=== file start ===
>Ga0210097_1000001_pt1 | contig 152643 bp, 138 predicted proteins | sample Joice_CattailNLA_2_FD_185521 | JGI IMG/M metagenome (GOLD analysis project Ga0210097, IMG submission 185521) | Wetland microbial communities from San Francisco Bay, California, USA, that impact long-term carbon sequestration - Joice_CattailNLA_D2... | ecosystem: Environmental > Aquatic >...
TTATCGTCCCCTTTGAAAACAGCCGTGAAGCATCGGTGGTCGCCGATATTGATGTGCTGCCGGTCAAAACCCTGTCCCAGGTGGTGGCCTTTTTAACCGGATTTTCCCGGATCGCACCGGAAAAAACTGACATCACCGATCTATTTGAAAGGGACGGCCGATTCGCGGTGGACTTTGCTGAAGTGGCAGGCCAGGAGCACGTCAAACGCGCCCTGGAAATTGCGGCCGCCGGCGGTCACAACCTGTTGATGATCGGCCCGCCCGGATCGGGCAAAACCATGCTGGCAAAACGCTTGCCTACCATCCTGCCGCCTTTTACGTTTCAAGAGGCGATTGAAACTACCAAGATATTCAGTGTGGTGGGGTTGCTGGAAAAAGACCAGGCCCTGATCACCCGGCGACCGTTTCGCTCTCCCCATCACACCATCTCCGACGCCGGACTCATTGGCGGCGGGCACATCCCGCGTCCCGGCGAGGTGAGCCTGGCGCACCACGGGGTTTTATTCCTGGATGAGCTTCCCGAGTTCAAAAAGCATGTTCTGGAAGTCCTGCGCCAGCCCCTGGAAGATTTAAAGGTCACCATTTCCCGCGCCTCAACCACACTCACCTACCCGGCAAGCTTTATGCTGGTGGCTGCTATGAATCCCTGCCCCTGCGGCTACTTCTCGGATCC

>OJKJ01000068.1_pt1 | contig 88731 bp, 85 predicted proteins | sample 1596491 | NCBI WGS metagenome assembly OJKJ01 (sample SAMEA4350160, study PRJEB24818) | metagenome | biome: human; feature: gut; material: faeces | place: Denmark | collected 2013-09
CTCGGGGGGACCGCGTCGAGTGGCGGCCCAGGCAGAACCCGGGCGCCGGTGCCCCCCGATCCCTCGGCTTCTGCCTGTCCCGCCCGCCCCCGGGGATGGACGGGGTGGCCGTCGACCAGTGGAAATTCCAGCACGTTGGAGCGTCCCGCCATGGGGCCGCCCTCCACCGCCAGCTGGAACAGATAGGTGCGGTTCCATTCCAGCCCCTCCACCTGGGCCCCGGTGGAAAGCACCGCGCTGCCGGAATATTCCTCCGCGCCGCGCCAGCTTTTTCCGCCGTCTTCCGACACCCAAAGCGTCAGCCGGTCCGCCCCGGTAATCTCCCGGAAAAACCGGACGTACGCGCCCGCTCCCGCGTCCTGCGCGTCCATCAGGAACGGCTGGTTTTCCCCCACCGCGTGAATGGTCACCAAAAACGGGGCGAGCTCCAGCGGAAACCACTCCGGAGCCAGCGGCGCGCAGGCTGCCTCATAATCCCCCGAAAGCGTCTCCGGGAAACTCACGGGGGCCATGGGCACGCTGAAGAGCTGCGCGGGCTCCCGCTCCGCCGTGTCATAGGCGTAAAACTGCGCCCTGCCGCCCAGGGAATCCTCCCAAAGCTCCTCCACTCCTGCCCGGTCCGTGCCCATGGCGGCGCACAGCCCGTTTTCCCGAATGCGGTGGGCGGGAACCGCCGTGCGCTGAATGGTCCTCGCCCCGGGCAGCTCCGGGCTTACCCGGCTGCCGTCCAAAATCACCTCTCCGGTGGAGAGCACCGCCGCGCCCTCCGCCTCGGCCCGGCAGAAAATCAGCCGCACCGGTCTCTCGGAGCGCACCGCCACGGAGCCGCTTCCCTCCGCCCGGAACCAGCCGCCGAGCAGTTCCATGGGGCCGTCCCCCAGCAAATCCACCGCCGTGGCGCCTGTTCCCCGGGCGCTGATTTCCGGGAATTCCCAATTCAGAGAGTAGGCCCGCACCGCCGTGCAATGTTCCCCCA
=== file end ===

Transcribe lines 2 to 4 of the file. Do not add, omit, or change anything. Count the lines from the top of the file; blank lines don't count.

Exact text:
TTATCGTCCCCTTTGAAAACAGCCGTGAAGCATCGGTGGTCGCCGATATTGATGTGCTGCCGGTCAAAACCCTGTCCCAGGTGGTGGCCTTTTTAACCGGATTTTCCCGGATCGCACCGGAAAAAACTGACATCACCGATCTATTTGAAAGGGACGGCCGATTCGCGGTGGACTTTGCTGAAGTGGCAGGCCAGGAGCACGTCAAACGCGCCCTGGAAATTGCGGCCGCCGGCGGTCACAACCTGTTGATGATCGGCCCGCCCGGATCGGGCAAAACCATGCTGGCAAAACGCTTGCCTACCATCCTGCCGCCTTTTACGTTTCAAGAGGCGATTGAAACTACCAAGATATTCAGTGTGGTGGGGTTGCTGGAAAAAGACCAGGCCCTGATCACCCGGCGACCGTTTCGCTCTCCCCATCACACCATCTCCGACGCCGGACTCATTGGCGGCGGGCACATCCCGCGTCCCGGCGAGGTGAGCCTGGCGCACCACGGGGTTTTATTCCTGGATGAGCTTCCCGAGTTCAAAAAGCATGTTCTGGAAGTCCTGCGCCAGCCCCTGGAAGATTTAAAGGTCACCATTTCCCGCGCCTCAACCACACTCACCTACCCGGCAAGCTTTATGCTGGTGGCTGCTATGAATCCCTGCCCCTGCGGCTACTTCTCGGATCC

>OJKJ01000068.1_pt1 | contig 88731 bp, 85 predicted proteins | sample 1596491 | NCBI WGS metagenome assembly OJKJ01 (sample SAMEA4350160, study PRJEB24818) | metagenome | biome: human; feature: gut; material: faeces | place: Denmark | collected 2013-09
CTCGGGGGGACCGCGTCGAGTGGCGGCCCAGGCAGAACCCGGGCGCCGGTGCCCCCCGATCCCTCGGCTTCTGCCTGTCCCGCCCGCCCCCGGGGATGGACGGGGTGGCCGTCGACCAGTGGAAATTCCAGCACGTTGGAGCGTCCCGCCATGGGGCCGCCCTCCACCGCCAGCTGGAACAGATAGGTGCGGTTCCATTCCAGCCCCTCCACCTGGGCCCCGGTGGAAAGCACCGCGCTGCCGGAATATTCCTCCGCGCCGCGCCAGCTTTTTCCGCCGTCTTCCGACACCCAAAGCGTCAGCCGGTCCGCCCCGGTAATCTCCCGGAAAAACCGGACGTACGCGCCCGCTCCCGCGTCCTGCGCGTCCATCAGGAACGGCTGGTTTTCCCCCACCGCGTGAATGGTCACCAAAAACGGGGCGAGCTCCAGCGGAAACCACTCCGGAGCCAGCGGCGCGCAGGCTGCCTCATAATCCCCCGAAAGCGTCTCCGGGAAACTCACGGGGGCCATGGGCACGCTGAAGAGCTGCGCGGGCTCCCGCTCCGCCGTGTCATAGGCGTAAAACTGCGCCCTGCCGCCCAGGGAATCCTCCCAAAGCTCCTCCACTCCTGCCCGGTCCGTGCCCATGGCGGCGCACAGCCCGTTTTCCCGAATGCGGTGGGCGGGAACCGCCGTGCGCTGAATGGTCCTCGCCCCGGGCAGCTCCGGGCTTACCCGGCTGCCGTCCAAAATCACCTCTCCGGTGGAGAGCACCGCCGCGCCCTCCGCCTCGGCCCGGCAGAAAATCAGCCGCACCGGTCTCTCGGAGCGCACCGCCACGGAGCCGCTTCCCTCCGCCCGGAACCAGCCGCCGAGCAGTTCCATGGGGCCGTCCCCCAGCAAATCCACCGCCGTGGCGCCTGTTCCCCGGGCGCTGATTTCCGGGAATTCCCAATTCAGAGAGTAGGCCCGCACCGCCGTGCAATGTTCCCCCA